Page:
The Fitness Zone
One of the most important decisions a fitness professional can make is how often to train, says Brad McGregor, Master Coach at the Australian Institute of Fitness QLD.
Most Personal Trainers would love to train their clients more regularly in order to increase the yield per client, but there are two key considerations that should be taken into account before making this decision.
1. Is this frequency in the best interests of the client?
2. Will it help them to progress towards their goal?
In order to make an informed decision about training frequency we need to have a good understanding of when the client is recovered (both physiologically and psychologically) from the previous session. To that end we need to consider the fatigue curve (see below) and determine when the client has ‘super-compensated’ and is ‘ready to go again.’
There are two aspects that should be considered here:
1. Subjective assessment of recoverability
2. Objective assessment of recoverability.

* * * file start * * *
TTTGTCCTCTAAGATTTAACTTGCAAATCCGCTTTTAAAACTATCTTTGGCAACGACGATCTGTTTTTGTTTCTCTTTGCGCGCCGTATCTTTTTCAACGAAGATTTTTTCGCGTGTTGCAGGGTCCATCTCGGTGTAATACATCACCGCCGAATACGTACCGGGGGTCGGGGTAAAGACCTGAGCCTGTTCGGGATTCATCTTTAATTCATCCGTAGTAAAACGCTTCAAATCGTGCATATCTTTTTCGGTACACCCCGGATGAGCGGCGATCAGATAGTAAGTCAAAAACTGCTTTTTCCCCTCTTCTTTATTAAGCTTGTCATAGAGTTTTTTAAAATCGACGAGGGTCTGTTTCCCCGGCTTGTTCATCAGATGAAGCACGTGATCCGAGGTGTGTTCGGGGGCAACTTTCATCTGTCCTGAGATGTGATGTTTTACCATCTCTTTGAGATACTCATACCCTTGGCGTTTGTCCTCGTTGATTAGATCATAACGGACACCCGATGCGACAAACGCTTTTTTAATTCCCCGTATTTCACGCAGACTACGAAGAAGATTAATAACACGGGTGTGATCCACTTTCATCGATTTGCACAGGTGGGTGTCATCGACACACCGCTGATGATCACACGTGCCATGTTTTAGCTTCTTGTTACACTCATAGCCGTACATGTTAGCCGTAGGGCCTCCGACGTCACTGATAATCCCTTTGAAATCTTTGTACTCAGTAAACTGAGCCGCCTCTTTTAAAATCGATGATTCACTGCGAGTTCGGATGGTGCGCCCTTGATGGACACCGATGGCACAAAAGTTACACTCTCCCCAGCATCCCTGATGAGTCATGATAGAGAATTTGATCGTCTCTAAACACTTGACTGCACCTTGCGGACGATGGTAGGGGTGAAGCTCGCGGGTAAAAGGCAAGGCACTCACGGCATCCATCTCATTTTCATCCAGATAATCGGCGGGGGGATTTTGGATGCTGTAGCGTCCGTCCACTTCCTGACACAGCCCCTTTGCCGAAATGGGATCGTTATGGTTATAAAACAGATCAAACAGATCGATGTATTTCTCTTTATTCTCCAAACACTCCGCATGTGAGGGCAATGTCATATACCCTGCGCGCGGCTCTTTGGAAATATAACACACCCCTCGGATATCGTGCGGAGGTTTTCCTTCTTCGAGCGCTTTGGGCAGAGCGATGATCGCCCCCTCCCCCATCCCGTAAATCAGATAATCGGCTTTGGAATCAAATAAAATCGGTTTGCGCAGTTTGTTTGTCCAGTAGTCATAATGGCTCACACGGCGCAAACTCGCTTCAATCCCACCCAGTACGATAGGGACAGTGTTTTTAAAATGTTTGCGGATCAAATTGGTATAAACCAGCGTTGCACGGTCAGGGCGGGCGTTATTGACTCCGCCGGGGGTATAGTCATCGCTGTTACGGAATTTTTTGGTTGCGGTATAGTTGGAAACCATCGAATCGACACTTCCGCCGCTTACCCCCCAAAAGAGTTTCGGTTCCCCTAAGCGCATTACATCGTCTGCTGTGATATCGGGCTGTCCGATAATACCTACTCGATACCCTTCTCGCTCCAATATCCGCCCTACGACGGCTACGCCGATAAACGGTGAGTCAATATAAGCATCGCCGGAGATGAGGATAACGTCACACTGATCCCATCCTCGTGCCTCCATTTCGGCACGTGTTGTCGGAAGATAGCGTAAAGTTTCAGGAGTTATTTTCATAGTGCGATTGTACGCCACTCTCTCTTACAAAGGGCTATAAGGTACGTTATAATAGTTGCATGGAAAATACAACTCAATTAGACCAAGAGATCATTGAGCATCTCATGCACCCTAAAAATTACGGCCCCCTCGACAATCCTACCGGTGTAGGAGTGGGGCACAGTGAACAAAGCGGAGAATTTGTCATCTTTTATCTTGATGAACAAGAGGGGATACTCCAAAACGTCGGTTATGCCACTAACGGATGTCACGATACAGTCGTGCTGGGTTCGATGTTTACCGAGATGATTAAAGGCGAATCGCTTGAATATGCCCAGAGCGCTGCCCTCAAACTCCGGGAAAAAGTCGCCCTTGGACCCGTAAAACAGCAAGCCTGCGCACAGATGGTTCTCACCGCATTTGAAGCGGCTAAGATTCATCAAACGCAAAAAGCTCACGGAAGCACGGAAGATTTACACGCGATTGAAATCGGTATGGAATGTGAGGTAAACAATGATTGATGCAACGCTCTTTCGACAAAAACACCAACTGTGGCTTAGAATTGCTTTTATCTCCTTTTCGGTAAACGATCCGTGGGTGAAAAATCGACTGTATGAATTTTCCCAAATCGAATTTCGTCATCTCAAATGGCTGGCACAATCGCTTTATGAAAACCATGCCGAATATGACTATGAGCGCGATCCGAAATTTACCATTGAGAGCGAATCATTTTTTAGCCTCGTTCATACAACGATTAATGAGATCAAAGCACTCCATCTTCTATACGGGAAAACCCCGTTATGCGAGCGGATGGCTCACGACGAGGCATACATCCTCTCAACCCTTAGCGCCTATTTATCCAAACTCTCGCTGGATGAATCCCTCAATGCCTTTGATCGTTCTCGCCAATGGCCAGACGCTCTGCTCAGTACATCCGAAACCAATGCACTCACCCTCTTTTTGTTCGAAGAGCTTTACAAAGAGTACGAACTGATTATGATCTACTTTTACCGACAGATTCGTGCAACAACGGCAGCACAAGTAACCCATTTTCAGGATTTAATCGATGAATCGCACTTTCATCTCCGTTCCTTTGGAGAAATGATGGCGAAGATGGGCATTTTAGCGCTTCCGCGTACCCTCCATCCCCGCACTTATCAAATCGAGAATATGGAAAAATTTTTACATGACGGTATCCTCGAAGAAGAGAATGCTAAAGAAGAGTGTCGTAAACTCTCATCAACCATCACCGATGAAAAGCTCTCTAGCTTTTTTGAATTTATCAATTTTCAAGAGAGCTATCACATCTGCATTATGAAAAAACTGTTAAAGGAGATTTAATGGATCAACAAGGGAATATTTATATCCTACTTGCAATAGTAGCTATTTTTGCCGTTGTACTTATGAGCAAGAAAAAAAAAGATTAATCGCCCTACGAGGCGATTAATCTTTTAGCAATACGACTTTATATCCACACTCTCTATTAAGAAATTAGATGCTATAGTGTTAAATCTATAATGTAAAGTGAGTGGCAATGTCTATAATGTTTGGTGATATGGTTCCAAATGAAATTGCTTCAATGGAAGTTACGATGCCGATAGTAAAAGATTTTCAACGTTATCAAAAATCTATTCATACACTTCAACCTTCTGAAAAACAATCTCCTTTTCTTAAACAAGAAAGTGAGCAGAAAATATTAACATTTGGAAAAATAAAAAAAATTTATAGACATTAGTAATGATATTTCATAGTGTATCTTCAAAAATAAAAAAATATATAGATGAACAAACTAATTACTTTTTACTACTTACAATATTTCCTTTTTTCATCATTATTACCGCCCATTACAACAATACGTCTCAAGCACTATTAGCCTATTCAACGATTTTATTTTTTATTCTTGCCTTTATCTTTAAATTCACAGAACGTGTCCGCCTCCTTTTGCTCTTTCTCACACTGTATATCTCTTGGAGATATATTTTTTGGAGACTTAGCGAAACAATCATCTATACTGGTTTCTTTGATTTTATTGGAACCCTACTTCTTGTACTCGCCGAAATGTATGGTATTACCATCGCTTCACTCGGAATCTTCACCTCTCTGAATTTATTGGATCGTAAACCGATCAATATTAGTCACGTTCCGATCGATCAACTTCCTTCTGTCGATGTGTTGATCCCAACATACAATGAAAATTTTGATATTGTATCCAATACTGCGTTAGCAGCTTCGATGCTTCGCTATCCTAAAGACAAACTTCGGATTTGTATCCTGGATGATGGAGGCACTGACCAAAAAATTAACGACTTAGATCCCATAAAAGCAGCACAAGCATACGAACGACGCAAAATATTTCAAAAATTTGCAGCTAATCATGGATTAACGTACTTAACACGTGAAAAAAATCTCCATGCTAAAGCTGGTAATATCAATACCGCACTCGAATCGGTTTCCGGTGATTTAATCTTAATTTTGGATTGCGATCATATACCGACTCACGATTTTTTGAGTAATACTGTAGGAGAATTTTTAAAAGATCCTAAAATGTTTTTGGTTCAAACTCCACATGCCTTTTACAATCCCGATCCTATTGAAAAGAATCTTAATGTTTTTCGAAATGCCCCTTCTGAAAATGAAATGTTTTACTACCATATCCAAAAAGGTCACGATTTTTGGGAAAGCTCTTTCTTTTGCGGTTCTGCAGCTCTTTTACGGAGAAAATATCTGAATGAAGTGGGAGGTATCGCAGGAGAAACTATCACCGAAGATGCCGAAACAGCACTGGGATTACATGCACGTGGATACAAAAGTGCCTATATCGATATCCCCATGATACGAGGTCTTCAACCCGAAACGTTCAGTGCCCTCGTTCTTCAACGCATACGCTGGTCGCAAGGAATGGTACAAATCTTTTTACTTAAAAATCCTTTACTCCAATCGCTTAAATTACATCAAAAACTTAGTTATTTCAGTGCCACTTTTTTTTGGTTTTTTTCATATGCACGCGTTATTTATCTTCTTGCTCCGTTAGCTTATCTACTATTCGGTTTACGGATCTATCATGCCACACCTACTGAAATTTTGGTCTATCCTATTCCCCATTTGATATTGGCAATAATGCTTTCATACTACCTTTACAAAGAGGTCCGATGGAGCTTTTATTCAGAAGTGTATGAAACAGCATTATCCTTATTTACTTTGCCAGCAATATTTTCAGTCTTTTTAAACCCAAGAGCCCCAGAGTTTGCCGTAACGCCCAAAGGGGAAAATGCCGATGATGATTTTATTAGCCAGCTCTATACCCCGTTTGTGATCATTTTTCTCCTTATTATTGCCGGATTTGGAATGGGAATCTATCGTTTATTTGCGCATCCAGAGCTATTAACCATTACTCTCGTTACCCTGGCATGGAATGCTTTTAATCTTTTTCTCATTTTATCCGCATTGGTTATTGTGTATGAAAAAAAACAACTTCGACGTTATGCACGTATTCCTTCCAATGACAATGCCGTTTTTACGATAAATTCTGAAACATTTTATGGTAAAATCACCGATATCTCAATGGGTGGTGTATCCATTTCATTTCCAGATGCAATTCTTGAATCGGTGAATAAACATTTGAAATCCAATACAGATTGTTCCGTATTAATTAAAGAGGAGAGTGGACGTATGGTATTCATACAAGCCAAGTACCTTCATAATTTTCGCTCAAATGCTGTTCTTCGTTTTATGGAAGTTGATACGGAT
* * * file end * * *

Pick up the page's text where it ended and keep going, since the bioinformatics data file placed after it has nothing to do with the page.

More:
Let’s take a closer look at each.
1. Subjective Assessment of Recoverability
This involves asking the client to rate themselves across a number of markers including:
Quality and quantity of sleep
Quality of nutrition
Attitude to training
Attitude to work
A simple 1-10 likert scale can be used here where 1 = terrible and 10 = fantastic. The above points are just some examples and you may wish to expand on these.
2. Objective Assessment of Recoverability
This involves measuring some key markers that might include:
Resting heart rate
Heart rate variability
Hydration status (i.e. colour and frequency of urine).
You could even use markers such as repeated single-leg hops for distance to determine nervous system recovery.
Overall a combination of the subjective and objective markers should allow you to make an informed decision about training frequency or whether to go to a ‘plan B’ and deliver a modified program to enhance recoverability.
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